Choosing a colour scheme is very much down to individual taste. Most people have an idea of what they would like but don’t know how to achieve it.
That’s why the role of the professional decorator is an increasingly important one. Usually it’s simply a case of developing the customer’s thoughts towards a practical and successful outcome. But the advice you provide on colour could be a key factor on whether a small job to paint a bedroom becomes a large contract to decorate a whole house or commercial premises.
Useful colour pointers
Some paint colours can look misleadingly pale when viewed on a horizontal plane, so it’s always best to demonstrate the paint colour in a vertical position when choosing paint schemes with your customer.
Brush out sample colours onto squares of lining paper to stick to the wall.
Your customers will be able to see the colour in the room and appreciate the impact the environment can have on colour.
In rooms facing south or south west the tendency is for plenty of sunlight and for the room to assume a warm character. It can be advisable to suggest cooler colours in these rooms to avoid glare or garishness. In contrast, rooms with a north or north east aspect will benefit from warmer colours.
Avoid the use of more than three strong colours (hues) in a room and unless the ceiling is unusually high or has special architectural features, it’s often advisable to keep to tints of white.
The colour wheel has a warm and a cool side. Half the spectrum is of warm colours (red, orange, yellow, pink, apricot, peach, terracotta, gold, warm browns, tans, plums, warm purples and lilacs).
These shades are often called ‘advancing’ colours because they seem to come towards you and in the process make a room appear smaller. As such they are ideal for highlighting a special feature or to achieve a warm, cosy environment.
On the opposite side of the wheel are cool or ‘receding’ colours, (blue, green, jade, turquoise, mint, yellow-green, greeny-gold, blue lilacs and cool purples). They seem to be retreating from you, in the process making the room appear larger.
An overbalance of either end of the spectrum can be disorientating, creating a claustrophobic effect in the case of the warm colours and a detached, unwelcoming one in the case of too many cool colours.
The ideal is a balance between the two extremes, with a judicious use of neutral colours (black, white, greys and beiges), to soften, add emphasis or generally create harmony.
Whilst neutral colour schemes have the advantage of blending easily with existing furniture and wallcoverings, they can look bland if not broken up by stronger colours in pictures, lampshades, ornaments and soft furnishings.
As a decorator you will be familiar with the time spent deliberating over fairly subtle differences in one single colour. This is because every colour has a range of tones. The bright values are called hues and adding white gives you paler tints, whereas black produces darker, richer shades of that colour.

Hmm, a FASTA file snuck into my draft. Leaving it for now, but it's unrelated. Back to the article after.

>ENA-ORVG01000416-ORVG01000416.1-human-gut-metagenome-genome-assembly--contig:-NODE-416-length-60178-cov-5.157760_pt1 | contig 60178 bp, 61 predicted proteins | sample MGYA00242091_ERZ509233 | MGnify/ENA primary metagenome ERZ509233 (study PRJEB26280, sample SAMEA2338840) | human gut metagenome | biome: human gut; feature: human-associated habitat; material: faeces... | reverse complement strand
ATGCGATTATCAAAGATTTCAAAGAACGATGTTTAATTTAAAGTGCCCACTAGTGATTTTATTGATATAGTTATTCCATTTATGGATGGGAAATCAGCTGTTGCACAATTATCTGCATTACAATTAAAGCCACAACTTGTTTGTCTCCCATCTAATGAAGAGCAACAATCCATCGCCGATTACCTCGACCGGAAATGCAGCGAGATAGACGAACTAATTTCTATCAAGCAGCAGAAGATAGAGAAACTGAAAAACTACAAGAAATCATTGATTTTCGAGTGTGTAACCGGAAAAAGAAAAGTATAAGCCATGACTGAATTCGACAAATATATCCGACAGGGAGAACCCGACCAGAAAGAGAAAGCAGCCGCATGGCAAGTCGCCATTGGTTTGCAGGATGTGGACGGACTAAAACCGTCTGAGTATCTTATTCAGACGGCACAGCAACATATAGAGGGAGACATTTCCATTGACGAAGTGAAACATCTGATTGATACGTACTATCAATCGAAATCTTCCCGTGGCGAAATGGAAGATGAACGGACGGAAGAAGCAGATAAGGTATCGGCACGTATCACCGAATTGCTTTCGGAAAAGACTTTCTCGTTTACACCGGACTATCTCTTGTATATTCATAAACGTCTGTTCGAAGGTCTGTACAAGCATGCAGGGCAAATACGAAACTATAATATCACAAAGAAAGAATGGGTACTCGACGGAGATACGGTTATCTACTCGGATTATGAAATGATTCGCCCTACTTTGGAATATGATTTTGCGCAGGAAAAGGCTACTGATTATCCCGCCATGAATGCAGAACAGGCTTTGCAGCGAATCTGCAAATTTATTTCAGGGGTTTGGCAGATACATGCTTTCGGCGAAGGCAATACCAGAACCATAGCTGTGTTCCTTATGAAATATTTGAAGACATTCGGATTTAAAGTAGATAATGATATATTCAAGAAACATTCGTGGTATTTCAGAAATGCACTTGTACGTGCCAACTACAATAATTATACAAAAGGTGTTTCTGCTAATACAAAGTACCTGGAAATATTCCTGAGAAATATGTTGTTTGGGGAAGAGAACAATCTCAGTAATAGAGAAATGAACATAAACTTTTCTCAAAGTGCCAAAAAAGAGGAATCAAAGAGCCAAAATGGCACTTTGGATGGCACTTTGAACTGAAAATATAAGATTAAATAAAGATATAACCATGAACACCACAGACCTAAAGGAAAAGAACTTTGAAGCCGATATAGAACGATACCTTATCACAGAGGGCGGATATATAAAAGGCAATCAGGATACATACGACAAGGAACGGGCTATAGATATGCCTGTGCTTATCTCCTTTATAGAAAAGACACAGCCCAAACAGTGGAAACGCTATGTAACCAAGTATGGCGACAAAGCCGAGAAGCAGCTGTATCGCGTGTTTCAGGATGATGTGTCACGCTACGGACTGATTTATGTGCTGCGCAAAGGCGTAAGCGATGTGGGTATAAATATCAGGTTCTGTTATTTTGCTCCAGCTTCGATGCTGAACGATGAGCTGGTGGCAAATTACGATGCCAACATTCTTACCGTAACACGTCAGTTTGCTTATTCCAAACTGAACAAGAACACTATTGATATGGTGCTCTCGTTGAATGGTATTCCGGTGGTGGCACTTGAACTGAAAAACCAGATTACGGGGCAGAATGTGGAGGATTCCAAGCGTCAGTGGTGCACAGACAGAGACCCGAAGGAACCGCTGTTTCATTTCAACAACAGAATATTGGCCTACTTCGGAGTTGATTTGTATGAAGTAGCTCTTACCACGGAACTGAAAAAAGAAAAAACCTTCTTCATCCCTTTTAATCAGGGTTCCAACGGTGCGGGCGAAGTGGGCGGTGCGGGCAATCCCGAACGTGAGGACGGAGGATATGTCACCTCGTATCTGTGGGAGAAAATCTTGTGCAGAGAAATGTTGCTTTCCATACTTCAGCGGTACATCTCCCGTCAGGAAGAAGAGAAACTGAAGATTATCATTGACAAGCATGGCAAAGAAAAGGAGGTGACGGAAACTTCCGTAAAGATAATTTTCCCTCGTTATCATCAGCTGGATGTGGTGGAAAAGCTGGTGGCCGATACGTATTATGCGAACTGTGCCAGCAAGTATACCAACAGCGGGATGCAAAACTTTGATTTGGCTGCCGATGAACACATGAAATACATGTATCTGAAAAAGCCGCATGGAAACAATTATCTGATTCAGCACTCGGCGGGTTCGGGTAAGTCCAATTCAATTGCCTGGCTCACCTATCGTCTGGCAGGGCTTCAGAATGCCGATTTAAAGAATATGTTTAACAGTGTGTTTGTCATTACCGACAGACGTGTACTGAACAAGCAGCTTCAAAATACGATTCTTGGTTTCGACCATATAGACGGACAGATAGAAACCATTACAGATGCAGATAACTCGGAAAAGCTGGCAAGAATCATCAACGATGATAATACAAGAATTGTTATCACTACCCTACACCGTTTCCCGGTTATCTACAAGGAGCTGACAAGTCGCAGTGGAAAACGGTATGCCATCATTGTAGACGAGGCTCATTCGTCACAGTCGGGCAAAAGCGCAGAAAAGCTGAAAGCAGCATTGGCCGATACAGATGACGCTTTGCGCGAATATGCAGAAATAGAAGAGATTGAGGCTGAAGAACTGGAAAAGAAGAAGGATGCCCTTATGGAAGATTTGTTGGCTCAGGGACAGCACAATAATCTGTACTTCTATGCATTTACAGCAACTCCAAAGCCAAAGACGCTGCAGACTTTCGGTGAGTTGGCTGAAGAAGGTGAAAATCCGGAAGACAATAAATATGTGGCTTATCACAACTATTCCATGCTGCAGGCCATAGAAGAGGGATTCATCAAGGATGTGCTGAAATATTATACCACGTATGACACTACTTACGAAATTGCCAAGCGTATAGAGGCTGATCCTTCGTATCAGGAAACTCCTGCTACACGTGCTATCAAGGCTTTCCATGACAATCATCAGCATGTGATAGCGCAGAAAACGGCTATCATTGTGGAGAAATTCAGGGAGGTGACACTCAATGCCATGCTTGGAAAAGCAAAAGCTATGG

Working within the same colour family is probably the simplest way to construct your colour scheme. By settling on the lighter tints or darker shades of a particular colour selected to harmonise with the carpets or furnishings, the impact will be stunning.
These are colours which sit directly opposite one another on the colour wheel and produce a contrasting colour scheme where reds and greens, oranges and blues unite to create highly stimulating decors.
These are colours which are next to one another on the colour wheel and create a harmonious effect.
Tints, for example, from the brown and yellow section of the range, can make a room seem very peaceful, and because of their close relationship with neutral white, deliver an open, spacious feel.
Things to consider for each unique interior:
All rooms vary in shape and size plus everyone’s tastes vary and therefore there is no universal formula for a successful colour scheme. However, a simple examination to identify any problems will usually lead to a most effective solution.
- Check to see if the ceiling is out of keeping with the size of the room. Is it too high or too low?
Reducing the contrast between the wall and ceiling colour will help give the impression of a higher ceiling.
- Are the doors symmetrically positioned? Are they better treated as a feature or blended in?
Use accent colours to pick out features or the same colour as the wall to create a seamless effect.
- What size are the windows? Are they small, large, too high, too low or in strange positions? Which way do they face?
Position your samples in different parts of the room for more accurate colour representation.
- What type of light does the room receive? Is the light constant throughout the day?
Again, view your samples at different times of the day for accurate colour representation.
- Is it to be used by adults or children?
This will influence the colours, but also whether any special effect paints are suitable – chalkboard paints, whiteboard paints, magnetic paints, glitters and more are available and can create exciting environments for children.